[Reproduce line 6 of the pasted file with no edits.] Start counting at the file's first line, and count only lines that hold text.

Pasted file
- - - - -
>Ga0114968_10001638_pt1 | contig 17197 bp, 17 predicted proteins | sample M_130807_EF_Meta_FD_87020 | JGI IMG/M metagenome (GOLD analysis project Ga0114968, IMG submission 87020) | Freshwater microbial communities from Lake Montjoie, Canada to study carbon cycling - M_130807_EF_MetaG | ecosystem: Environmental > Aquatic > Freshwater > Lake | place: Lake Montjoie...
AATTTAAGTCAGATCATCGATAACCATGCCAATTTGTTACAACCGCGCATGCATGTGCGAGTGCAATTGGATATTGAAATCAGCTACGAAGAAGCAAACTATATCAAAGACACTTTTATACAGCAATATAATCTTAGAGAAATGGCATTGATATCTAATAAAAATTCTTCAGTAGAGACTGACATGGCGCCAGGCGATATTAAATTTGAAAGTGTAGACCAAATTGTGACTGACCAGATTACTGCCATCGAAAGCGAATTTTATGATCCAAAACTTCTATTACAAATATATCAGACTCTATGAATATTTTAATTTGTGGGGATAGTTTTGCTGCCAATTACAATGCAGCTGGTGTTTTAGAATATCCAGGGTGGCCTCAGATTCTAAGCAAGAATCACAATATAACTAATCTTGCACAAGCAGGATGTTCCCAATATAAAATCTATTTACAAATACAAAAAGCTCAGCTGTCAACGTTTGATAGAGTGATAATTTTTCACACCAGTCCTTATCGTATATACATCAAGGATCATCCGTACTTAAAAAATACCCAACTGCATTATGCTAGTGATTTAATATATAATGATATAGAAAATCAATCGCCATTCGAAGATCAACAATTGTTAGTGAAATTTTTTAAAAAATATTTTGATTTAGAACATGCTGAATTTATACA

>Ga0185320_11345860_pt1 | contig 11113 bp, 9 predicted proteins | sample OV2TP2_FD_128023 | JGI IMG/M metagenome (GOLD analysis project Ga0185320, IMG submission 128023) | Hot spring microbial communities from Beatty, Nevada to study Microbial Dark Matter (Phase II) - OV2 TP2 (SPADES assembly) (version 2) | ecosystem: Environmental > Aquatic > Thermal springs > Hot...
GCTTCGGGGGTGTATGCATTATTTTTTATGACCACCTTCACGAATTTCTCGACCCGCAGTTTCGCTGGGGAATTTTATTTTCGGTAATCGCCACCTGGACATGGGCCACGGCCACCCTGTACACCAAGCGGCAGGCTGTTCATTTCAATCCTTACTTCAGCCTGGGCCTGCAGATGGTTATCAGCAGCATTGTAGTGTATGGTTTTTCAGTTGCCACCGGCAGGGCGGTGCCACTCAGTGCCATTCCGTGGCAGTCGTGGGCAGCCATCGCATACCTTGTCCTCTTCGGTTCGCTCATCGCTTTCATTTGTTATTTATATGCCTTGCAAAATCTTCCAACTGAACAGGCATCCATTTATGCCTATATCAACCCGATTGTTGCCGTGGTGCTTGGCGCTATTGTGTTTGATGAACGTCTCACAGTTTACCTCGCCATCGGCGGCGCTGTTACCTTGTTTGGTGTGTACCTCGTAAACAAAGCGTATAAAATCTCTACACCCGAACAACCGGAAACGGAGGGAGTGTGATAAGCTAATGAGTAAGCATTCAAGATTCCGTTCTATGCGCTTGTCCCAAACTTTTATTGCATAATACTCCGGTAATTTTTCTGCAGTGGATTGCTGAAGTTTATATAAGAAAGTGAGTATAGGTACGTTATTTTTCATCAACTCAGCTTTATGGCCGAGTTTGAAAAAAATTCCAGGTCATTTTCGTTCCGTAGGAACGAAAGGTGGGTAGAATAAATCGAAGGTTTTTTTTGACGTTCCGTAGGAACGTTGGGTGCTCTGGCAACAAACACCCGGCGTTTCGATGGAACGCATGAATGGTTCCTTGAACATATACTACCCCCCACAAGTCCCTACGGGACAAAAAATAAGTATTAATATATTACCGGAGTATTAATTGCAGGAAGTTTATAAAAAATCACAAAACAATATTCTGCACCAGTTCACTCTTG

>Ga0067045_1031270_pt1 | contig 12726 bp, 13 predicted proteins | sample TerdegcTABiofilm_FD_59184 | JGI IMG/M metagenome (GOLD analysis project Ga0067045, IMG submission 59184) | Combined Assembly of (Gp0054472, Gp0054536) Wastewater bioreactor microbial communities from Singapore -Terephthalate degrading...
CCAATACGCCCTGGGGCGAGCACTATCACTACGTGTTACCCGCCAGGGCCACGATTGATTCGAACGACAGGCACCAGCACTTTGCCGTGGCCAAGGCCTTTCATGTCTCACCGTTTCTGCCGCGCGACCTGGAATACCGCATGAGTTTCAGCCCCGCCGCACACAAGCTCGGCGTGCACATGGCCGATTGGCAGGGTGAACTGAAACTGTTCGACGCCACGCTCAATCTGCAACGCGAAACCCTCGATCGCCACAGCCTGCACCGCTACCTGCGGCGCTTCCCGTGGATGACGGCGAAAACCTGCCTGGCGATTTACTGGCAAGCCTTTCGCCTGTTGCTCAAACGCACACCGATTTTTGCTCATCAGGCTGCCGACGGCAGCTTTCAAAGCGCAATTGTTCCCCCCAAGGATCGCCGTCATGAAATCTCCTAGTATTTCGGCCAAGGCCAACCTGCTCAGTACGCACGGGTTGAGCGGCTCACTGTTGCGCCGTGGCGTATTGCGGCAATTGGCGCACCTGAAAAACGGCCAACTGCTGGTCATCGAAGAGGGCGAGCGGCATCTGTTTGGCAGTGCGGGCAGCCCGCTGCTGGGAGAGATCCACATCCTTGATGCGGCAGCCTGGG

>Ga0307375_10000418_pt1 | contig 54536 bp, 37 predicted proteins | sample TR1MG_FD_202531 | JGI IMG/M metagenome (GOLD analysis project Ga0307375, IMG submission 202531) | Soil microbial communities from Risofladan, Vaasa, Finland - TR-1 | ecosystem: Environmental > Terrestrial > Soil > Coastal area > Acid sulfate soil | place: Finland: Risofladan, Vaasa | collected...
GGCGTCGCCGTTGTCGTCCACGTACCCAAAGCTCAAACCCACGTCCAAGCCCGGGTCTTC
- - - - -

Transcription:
CCAATACGCCCTGGGGCGAGCACTATCACTACGTGTTACCCGCCAGGGCCACGATTGATTCGAACGACAGGCACCAGCACTTTGCCGTGGCCAAGGCCTTTCATGTCTCACCGTTTCTGCCGCGCGACCTGGAATACCGCATGAGTTTCAGCCCCGCCGCACACAAGCTCGGCGTGCACATGGCCGATTGGCAGGGTGAACTGAAACTGTTCGACGCCACGCTCAATCTGCAACGCGAAACCCTCGATCGCCACAGCCTGCACCGCTACCTGCGGCGCTTCCCGTGGATGACGGCGAAAACCTGCCTGGCGATTTACTGGCAAGCCTTTCGCCTGTTGCTCAAACGCACACCGATTTTTGCTCATCAGGCTGCCGACGGCAGCTTTCAAAGCGCAATTGTTCCCCCCAAGGATCGCCGTCATGAAATCTCCTAGTATTTCGGCCAAGGCCAACCTGCTCAGTACGCACGGGTTGAGCGGCTCACTGTTGCGCCGTGGCGTATTGCGGCAATTGGCGCACCTGAAAAACGGCCAACTGCTGGTCATCGAAGAGGGCGAGCGGCATCTGTTTGGCAGTGCGGGCAGCCCGCTGCTGGGAGAGATCCACATCCTTGATGCGGCAGCCTGGG